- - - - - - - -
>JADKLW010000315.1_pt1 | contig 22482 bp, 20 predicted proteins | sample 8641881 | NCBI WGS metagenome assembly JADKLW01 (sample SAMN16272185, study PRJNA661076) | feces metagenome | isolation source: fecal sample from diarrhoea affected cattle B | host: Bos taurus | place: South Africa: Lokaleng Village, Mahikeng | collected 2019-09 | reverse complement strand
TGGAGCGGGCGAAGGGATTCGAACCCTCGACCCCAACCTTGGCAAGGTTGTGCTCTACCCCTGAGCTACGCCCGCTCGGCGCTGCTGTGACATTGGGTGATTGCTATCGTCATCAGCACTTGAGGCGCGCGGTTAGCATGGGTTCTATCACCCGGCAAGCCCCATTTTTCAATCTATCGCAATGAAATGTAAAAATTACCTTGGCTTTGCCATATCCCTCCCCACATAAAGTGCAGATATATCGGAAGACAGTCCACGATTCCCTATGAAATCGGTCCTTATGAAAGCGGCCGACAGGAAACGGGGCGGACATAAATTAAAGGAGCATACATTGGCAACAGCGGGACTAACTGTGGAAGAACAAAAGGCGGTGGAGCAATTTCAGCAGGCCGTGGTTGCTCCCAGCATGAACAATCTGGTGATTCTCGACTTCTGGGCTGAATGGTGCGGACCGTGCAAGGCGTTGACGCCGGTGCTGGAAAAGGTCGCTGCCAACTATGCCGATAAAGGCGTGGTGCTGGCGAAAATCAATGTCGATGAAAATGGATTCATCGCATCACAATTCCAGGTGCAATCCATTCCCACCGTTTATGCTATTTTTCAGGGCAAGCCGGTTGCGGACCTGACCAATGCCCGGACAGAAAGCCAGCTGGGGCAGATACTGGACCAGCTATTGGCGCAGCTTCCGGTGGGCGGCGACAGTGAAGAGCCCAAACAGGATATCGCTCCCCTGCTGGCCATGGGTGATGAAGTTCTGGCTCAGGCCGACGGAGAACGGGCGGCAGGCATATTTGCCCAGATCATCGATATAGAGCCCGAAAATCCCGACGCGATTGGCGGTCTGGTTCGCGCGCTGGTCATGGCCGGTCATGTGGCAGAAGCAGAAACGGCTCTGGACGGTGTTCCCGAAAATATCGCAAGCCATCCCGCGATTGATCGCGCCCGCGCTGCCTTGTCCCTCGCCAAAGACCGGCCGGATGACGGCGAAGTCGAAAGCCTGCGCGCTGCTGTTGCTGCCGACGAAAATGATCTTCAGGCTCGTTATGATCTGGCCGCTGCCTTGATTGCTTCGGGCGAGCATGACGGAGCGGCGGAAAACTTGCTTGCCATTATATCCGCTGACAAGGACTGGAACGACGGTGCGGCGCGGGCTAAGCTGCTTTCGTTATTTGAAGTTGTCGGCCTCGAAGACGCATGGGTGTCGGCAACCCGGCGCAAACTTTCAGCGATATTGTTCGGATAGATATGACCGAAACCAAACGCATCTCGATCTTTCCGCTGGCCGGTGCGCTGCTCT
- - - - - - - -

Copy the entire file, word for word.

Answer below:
>JADKLW010000315.1_pt1 | contig 22482 bp, 20 predicted proteins | sample 8641881 | NCBI WGS metagenome assembly JADKLW01 (sample SAMN16272185, study PRJNA661076) | feces metagenome | isolation source: fecal sample from diarrhoea affected cattle B | host: Bos taurus | place: South Africa: Lokaleng Village, Mahikeng | collected 2019-09 | reverse complement strand
TGGAGCGGGCGAAGGGATTCGAACCCTCGACCCCAACCTTGGCAAGGTTGTGCTCTACCCCTGAGCTACGCCCGCTCGGCGCTGCTGTGACATTGGGTGATTGCTATCGTCATCAGCACTTGAGGCGCGCGGTTAGCATGGGTTCTATCACCCGGCAAGCCCCATTTTTCAATCTATCGCAATGAAATGTAAAAATTACCTTGGCTTTGCCATATCCCTCCCCACATAAAGTGCAGATATATCGGAAGACAGTCCACGATTCCCTATGAAATCGGTCCTTATGAAAGCGGCCGACAGGAAACGGGGCGGACATAAATTAAAGGAGCATACATTGGCAACAGCGGGACTAACTGTGGAAGAACAAAAGGCGGTGGAGCAATTTCAGCAGGCCGTGGTTGCTCCCAGCATGAACAATCTGGTGATTCTCGACTTCTGGGCTGAATGGTGCGGACCGTGCAAGGCGTTGACGCCGGTGCTGGAAAAGGTCGCTGCCAACTATGCCGATAAAGGCGTGGTGCTGGCGAAAATCAATGTCGATGAAAATGGATTCATCGCATCACAATTCCAGGTGCAATCCATTCCCACCGTTTATGCTATTTTTCAGGGCAAGCCGGTTGCGGACCTGACCAATGCCCGGACAGAAAGCCAGCTGGGGCAGATACTGGACCAGCTATTGGCGCAGCTTCCGGTGGGCGGCGACAGTGAAGAGCCCAAACAGGATATCGCTCCCCTGCTGGCCATGGGTGATGAAGTTCTGGCTCAGGCCGACGGAGAACGGGCGGCAGGCATATTTGCCCAGATCATCGATATAGAGCCCGAAAATCCCGACGCGATTGGCGGTCTGGTTCGCGCGCTGGTCATGGCCGGTCATGTGGCAGAAGCAGAAACGGCTCTGGACGGTGTTCCCGAAAATATCGCAAGCCATCCCGCGATTGATCGCGCCCGCGCTGCCTTGTCCCTCGCCAAAGACCGGCCGGATGACGGCGAAGTCGAAAGCCTGCGCGCTGCTGTTGCTGCCGACGAAAATGATCTTCAGGCTCGTTATGATCTGGCCGCTGCCTTGATTGCTTCGGGCGAGCATGACGGAGCGGCGGAAAACTTGCTTGCCATTATATCCGCTGACAAGGACTGGAACGACGGTGCGGCGCGGGCTAAGCTGCTTTCGTTATTTGAAGTTGTCGGCCTCGAAGACGCATGGGTGTCGGCAACCCGGCGCAAACTTTCAGCGATATTGTTCGGATAGATATGACCGAAACCAAACGCATCTCGATCTTTCCGCTGGCCGGTGCGCTGCTCT